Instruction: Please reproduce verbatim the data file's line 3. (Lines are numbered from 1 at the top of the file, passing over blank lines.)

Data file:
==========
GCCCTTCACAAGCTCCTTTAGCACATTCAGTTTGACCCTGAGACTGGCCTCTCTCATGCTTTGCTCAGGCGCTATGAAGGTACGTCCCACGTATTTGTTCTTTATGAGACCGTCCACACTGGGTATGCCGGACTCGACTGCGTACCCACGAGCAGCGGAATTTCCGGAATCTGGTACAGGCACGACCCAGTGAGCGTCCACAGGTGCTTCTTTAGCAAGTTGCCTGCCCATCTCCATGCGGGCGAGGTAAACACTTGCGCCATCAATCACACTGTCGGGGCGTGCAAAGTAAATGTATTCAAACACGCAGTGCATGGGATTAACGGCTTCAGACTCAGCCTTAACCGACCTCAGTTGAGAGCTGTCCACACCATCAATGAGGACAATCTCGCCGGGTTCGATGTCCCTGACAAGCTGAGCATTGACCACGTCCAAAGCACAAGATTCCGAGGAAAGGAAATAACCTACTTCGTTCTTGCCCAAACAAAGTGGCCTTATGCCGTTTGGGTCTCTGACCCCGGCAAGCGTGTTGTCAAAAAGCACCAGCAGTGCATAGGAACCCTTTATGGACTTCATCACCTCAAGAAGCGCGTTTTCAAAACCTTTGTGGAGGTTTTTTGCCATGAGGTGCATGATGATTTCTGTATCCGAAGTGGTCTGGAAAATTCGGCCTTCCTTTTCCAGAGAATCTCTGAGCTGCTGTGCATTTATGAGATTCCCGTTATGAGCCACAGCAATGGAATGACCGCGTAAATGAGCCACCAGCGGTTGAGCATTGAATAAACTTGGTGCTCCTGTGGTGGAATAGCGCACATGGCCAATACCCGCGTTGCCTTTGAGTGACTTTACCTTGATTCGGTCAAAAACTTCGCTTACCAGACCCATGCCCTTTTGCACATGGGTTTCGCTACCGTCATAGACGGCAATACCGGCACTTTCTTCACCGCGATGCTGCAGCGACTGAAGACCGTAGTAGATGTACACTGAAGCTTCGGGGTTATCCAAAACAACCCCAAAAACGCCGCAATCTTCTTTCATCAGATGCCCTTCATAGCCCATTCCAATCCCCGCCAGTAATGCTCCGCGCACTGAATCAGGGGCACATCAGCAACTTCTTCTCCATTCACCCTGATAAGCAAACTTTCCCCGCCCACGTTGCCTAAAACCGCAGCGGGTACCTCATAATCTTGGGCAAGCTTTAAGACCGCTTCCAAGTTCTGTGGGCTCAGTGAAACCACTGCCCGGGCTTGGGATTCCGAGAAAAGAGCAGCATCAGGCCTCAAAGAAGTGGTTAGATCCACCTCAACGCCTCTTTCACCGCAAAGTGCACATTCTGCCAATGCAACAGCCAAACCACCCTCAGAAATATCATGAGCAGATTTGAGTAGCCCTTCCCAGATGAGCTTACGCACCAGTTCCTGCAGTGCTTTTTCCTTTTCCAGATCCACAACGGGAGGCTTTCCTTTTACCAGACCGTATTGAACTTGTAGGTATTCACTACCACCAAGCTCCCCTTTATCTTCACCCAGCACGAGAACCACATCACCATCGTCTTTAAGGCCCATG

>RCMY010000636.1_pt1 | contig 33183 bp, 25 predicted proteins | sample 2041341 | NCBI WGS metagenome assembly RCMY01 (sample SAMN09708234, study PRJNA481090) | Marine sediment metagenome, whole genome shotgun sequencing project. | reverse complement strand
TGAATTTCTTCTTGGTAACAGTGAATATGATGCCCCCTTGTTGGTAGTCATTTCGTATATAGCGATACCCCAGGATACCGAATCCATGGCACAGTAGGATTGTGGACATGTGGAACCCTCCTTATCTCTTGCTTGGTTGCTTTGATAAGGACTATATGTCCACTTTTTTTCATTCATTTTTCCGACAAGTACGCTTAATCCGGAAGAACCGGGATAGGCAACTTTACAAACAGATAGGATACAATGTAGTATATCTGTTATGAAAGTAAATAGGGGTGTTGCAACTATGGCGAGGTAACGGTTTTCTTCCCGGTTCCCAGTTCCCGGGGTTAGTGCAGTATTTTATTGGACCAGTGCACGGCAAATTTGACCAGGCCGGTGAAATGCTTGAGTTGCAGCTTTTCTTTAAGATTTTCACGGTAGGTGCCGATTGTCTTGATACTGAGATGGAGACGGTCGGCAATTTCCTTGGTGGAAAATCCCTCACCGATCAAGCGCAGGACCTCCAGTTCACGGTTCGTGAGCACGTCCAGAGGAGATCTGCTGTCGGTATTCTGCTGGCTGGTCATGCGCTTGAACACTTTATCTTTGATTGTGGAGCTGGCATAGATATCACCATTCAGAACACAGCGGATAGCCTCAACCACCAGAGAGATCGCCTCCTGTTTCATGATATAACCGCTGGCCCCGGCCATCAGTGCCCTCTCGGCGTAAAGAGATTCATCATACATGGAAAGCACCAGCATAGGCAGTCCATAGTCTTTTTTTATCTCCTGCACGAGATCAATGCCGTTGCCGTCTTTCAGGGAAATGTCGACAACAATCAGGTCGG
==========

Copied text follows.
TGAATTTCTTCTTGGTAACAGTGAATATGATGCCCCCTTGTTGGTAGTCATTTCGTATATAGCGATACCCCAGGATACCGAATCCATGGCACAGTAGGATTGTGGACATGTGGAACCCTCCTTATCTCTTGCTTGGTTGCTTTGATAAGGACTATATGTCCACTTTTTTTCATTCATTTTTCCGACAAGTACGCTTAATCCGGAAGAACCGGGATAGGCAACTTTACAAACAGATAGGATACAATGTAGTATATCTGTTATGAAAGTAAATAGGGGTGTTGCAACTATGGCGAGGTAACGGTTTTCTTCCCGGTTCCCAGTTCCCGGGGTTAGTGCAGTATTTTATTGGACCAGTGCACGGCAAATTTGACCAGGCCGGTGAAATGCTTGAGTTGCAGCTTTTCTTTAAGATTTTCACGGTAGGTGCCGATTGTCTTGATACTGAGATGGAGACGGTCGGCAATTTCCTTGGTGGAAAATCCCTCACCGATCAAGCGCAGGACCTCCAGTTCACGGTTCGTGAGCACGTCCAGAGGAGATCTGCTGTCGGTATTCTGCTGGCTGGTCATGCGCTTGAACACTTTATCTTTGATTGTGGAGCTGGCATAGATATCACCATTCAGAACACAGCGGATAGCCTCAACCACCAGAGAGATCGCCTCCTGTTTCATGATATAACCGCTGGCCCCGGCCATCAGTGCCCTCTCGGCGTAAAGAGATTCATCATACATGGAAAGCACCAGCATAGGCAGTCCATAGTCTTTTTTTATCTCCTGCACGAGATCAATGCCGTTGCCGTCTTTCAGGGAAATGTCGACAACAATCAGGTCGG